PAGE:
Another negative point, more personal: my large Le Creuset casserole dish does not fit in it, because of the handle on the lid. I could surely find a lid with handles on the side to fix the problem, but it's annoying all the same. Besides, for it to fit, I would have to put the grid in the lowest position. I don't worry about my cassoulet (one of the dishes I make in the oven in this casserole), since I cover the bottom with a large pork rind which prevents the mixture from sticking and wraps the meal in a mild pork aroma, but you can't put a rind in every dish either. Unfortunately.

After two months without an oven, I'm going to try a year

You can make a 13 inch pizza in the Joule oven.

I had set myself the goal of not using my regular oven during this test, to really push the Breville Joule to its limits. Two months later, I got there with no problem. Only once did I have to adapt a recipe, finishing the cooking of sausages on the pan since I needed more space in the little oven (in the long run, however, this problem could settle with the purchase of an additional rotisserie). 

My convincing test even prompted me to ask myself a question: could I replace my oven (which is coming to the end of life and will have to be changed sooner rather than later) for good by this one?

The idea is not far-fetched. It's much more energy efficient to use the Joule than my big Kenmore, and I can do more different things with it. By making this change, I could also install an induction hob, and recover all the space formerly occupied by the interior of the oven. More space = more room for gadgets.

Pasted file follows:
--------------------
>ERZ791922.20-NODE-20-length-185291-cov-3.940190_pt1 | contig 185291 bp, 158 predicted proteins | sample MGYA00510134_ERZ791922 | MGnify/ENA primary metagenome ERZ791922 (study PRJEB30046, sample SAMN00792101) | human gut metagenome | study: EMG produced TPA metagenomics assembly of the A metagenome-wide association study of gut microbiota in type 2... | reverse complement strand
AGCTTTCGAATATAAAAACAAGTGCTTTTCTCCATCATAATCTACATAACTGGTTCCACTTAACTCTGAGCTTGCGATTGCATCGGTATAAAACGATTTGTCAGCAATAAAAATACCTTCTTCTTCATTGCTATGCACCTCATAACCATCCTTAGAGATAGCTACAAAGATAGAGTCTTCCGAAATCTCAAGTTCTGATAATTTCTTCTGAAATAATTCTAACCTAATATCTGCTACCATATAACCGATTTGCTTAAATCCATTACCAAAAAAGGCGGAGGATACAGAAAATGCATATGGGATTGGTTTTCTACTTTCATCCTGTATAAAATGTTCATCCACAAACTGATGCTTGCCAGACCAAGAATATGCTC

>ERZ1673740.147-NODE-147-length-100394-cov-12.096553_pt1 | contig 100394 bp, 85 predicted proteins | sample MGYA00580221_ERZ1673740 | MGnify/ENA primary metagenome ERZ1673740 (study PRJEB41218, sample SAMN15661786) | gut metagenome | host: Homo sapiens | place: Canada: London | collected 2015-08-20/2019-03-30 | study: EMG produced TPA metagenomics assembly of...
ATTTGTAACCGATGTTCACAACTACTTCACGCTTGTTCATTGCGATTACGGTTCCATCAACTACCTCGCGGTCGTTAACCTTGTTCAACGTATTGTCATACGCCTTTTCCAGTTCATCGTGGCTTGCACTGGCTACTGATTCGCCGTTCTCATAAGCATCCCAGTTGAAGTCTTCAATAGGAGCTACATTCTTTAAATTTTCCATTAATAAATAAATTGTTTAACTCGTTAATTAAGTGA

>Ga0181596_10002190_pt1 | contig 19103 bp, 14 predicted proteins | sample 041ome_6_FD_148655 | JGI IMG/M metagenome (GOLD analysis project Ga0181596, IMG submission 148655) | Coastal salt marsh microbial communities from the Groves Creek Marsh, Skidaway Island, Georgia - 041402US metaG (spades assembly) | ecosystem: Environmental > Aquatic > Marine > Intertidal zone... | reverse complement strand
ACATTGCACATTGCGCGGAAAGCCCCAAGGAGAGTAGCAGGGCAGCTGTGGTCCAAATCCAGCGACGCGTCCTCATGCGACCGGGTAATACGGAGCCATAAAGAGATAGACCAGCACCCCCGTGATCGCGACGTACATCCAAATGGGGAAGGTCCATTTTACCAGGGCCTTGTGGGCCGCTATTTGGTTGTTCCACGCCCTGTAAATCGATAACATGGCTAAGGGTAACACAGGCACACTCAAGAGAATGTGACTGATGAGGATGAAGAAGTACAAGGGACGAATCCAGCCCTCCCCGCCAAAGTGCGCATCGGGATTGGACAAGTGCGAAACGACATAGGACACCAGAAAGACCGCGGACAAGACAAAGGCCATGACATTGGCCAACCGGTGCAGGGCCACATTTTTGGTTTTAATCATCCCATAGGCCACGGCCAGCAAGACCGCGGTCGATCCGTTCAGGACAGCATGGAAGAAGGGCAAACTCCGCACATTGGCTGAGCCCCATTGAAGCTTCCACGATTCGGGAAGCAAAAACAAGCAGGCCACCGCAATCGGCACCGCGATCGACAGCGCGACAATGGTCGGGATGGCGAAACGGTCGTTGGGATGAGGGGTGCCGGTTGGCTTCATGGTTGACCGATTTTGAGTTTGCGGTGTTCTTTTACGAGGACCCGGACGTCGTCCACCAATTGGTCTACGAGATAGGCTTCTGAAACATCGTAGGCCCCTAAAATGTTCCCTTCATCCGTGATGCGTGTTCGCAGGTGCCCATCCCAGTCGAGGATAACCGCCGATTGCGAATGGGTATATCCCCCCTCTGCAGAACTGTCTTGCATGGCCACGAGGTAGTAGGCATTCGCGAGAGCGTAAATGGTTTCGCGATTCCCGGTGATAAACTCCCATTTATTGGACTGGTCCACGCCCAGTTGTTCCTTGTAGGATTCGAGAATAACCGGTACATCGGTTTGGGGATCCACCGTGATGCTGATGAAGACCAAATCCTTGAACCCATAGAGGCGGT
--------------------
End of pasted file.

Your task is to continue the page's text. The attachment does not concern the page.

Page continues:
Can the Joule smart oven replace a real oven?

I don't think such a transition will go smoothly. I bake cookies once a year. I will probably need to bake them in two groups with the petit four. I made last December for a group of friends two large dishes of gratin dauphinois as an accompaniment. Here too, I would have had to adapt by cooking only one, cooking them separately or opting for another recipe. 

Many are repelled by such compromises. It's the “I'm going to buy an SUV because I have to go to a cabin with a gravel road once a year” mentality. Personally, adapting my menu twice a year to take advantage of the advantages of the smaller format the other 363 days seems like a good idea to me. 

But maybe it will be more than twice , and perhaps these compromises will be too big and too frequent. To be sure, I'm giving myself another year to try it out before I retire my big oven for good. 

Plus, it'll give me the opportunity to try making a 14-pound turkey this Thanksgiving.